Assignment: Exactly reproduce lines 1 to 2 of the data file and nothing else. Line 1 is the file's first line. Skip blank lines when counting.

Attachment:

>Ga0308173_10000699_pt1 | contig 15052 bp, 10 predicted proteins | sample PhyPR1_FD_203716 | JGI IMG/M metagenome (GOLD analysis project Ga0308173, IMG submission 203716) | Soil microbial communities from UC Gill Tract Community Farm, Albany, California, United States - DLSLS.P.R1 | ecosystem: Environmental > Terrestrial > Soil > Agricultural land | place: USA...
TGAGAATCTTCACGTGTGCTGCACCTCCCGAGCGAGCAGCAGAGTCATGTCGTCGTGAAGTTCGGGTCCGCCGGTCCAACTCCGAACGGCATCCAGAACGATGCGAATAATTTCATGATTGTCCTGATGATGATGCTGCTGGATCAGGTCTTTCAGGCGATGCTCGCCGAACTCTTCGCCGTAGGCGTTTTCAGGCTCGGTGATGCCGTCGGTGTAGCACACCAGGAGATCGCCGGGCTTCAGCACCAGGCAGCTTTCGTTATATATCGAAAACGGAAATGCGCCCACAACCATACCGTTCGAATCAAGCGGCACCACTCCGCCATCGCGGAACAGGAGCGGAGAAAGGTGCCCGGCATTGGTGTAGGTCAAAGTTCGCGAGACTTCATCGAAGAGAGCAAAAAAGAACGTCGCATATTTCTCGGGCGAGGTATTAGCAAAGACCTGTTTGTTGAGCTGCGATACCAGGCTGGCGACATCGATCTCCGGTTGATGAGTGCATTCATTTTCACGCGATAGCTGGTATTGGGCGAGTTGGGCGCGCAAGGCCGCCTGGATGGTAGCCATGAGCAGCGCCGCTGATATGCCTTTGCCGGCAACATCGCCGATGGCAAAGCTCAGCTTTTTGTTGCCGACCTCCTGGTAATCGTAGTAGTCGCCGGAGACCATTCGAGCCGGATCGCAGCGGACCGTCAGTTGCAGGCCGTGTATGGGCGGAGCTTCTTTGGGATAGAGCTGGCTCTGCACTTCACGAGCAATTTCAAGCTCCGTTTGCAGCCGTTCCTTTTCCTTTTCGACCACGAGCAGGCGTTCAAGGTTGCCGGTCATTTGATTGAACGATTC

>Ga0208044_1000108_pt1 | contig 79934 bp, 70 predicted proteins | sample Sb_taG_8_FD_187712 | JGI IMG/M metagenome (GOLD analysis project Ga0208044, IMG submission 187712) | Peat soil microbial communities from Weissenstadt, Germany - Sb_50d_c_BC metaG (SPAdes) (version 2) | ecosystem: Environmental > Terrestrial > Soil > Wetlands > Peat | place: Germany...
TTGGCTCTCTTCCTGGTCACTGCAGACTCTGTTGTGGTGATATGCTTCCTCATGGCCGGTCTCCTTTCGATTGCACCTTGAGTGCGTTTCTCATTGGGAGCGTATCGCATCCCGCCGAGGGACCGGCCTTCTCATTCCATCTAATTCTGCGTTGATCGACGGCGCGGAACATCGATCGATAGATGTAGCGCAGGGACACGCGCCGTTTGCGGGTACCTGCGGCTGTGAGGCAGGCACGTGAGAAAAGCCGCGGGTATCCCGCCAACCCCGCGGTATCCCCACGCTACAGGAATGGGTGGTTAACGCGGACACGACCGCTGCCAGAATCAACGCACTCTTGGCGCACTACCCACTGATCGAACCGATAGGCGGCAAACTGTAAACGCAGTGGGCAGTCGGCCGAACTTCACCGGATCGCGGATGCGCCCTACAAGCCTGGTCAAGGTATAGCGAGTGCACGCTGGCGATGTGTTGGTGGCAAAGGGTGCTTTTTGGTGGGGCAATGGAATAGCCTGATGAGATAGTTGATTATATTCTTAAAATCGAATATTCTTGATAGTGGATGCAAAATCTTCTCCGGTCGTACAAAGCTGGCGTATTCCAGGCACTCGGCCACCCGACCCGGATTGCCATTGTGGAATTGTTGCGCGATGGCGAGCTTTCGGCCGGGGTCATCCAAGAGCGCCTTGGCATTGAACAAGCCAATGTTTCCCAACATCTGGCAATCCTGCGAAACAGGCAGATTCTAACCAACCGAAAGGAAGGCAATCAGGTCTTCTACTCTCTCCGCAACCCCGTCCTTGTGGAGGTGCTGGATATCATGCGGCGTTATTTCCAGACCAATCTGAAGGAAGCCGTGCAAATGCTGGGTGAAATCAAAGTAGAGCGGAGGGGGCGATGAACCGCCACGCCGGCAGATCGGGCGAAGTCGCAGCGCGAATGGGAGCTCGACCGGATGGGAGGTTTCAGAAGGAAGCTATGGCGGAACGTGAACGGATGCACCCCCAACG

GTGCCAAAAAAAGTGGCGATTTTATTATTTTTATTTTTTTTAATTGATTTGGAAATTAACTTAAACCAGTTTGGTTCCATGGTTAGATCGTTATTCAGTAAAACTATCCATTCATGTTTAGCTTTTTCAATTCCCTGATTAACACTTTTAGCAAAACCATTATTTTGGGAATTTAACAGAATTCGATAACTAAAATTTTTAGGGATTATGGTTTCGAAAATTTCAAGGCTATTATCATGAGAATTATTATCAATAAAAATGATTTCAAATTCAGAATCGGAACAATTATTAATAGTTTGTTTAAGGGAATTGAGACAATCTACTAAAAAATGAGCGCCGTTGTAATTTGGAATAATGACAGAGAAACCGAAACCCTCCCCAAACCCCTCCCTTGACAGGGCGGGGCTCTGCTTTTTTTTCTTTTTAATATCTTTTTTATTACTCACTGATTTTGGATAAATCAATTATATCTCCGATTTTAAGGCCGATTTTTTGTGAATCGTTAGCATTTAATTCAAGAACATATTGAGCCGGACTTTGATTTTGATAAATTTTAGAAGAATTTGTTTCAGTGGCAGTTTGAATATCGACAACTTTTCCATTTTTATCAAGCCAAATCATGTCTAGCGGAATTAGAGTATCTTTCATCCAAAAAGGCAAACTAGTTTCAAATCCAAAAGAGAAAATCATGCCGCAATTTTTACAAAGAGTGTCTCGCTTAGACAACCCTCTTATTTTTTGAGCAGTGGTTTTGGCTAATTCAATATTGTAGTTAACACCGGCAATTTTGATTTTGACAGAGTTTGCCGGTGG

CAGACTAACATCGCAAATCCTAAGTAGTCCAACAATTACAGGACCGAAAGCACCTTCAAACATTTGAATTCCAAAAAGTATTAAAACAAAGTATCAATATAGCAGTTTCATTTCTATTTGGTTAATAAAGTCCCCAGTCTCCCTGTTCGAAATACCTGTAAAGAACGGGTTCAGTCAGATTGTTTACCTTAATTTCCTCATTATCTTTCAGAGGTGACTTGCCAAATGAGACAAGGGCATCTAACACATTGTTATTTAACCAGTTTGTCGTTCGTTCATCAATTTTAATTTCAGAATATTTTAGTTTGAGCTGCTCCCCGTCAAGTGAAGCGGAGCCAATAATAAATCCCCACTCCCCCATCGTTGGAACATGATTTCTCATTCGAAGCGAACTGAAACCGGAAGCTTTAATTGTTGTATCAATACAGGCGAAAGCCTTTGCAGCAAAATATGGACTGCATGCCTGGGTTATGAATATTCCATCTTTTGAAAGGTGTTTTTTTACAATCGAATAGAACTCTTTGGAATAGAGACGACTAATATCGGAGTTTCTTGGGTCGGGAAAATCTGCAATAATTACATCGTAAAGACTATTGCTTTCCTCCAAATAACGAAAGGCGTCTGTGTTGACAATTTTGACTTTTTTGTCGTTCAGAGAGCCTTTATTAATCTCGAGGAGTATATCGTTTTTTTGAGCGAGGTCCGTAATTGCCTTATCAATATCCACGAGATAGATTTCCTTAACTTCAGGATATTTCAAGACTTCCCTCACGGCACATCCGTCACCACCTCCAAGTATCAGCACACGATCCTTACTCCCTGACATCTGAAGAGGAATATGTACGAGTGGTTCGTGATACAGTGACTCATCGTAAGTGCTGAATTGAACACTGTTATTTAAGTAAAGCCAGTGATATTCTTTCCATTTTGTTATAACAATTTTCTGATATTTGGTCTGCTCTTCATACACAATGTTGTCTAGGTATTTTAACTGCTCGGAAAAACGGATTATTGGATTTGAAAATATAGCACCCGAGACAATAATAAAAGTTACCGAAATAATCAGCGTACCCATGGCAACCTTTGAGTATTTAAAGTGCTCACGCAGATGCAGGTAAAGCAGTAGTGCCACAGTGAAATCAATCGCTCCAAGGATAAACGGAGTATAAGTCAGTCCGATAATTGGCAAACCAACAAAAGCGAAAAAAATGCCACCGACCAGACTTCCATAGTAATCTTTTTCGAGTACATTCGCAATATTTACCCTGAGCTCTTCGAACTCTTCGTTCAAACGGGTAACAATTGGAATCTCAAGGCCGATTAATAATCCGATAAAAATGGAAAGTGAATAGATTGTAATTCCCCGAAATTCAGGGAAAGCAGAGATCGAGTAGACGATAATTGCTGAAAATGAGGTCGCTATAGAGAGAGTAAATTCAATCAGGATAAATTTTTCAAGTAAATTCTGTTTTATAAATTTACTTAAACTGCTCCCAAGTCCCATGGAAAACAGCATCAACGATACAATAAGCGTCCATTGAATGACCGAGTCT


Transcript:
>Ga0308173_10000699_pt1 | contig 15052 bp, 10 predicted proteins | sample PhyPR1_FD_203716 | JGI IMG/M metagenome (GOLD analysis project Ga0308173, IMG submission 203716) | Soil microbial communities from UC Gill Tract Community Farm, Albany, California, United States - DLSLS.P.R1 | ecosystem: Environmental > Terrestrial > Soil > Agricultural land | place: USA...
TGAGAATCTTCACGTGTGCTGCACCTCCCGAGCGAGCAGCAGAGTCATGTCGTCGTGAAGTTCGGGTCCGCCGGTCCAACTCCGAACGGCATCCAGAACGATGCGAATAATTTCATGATTGTCCTGATGATGATGCTGCTGGATCAGGTCTTTCAGGCGATGCTCGCCGAACTCTTCGCCGTAGGCGTTTTCAGGCTCGGTGATGCCGTCGGTGTAGCACACCAGGAGATCGCCGGGCTTCAGCACCAGGCAGCTTTCGTTATATATCGAAAACGGAAATGCGCCCACAACCATACCGTTCGAATCAAGCGGCACCACTCCGCCATCGCGGAACAGGAGCGGAGAAAGGTGCCCGGCATTGGTGTAGGTCAAAGTTCGCGAGACTTCATCGAAGAGAGCAAAAAAGAACGTCGCATATTTCTCGGGCGAGGTATTAGCAAAGACCTGTTTGTTGAGCTGCGATACCAGGCTGGCGACATCGATCTCCGGTTGATGAGTGCATTCATTTTCACGCGATAGCTGGTATTGGGCGAGTTGGGCGCGCAAGGCCGCCTGGATGGTAGCCATGAGCAGCGCCGCTGATATGCCTTTGCCGGCAACATCGCCGATGGCAAAGCTCAGCTTTTTGTTGCCGACCTCCTGGTAATCGTAGTAGTCGCCGGAGACCATTCGAGCCGGATCGCAGCGGACCGTCAGTTGCAGGCCGTGTATGGGCGGAGCTTCTTTGGGATAGAGCTGGCTCTGCACTTCACGAGCAATTTCAAGCTCCGTTTGCAGCCGTTCCTTTTCCTTTTCGACCACGAGCAGGCGTTCAAGGTTGCCGGTCATTTGATTGAACGATTC